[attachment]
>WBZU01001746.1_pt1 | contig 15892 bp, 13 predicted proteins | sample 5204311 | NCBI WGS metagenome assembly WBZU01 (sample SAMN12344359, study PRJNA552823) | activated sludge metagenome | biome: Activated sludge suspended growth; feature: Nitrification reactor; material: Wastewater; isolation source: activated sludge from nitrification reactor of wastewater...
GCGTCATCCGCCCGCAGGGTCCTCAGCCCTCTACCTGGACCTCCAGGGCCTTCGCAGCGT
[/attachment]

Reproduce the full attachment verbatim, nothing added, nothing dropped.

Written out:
>WBZU01001746.1_pt1 | contig 15892 bp, 13 predicted proteins | sample 5204311 | NCBI WGS metagenome assembly WBZU01 (sample SAMN12344359, study PRJNA552823) | activated sludge metagenome | biome: Activated sludge suspended growth; feature: Nitrification reactor; material: Wastewater; isolation source: activated sludge from nitrification reactor of wastewater...
GCGTCATCCGCCCGCAGGGTCCTCAGCCCTCTACCTGGACCTCCAGGGCCTTCGCAGCGT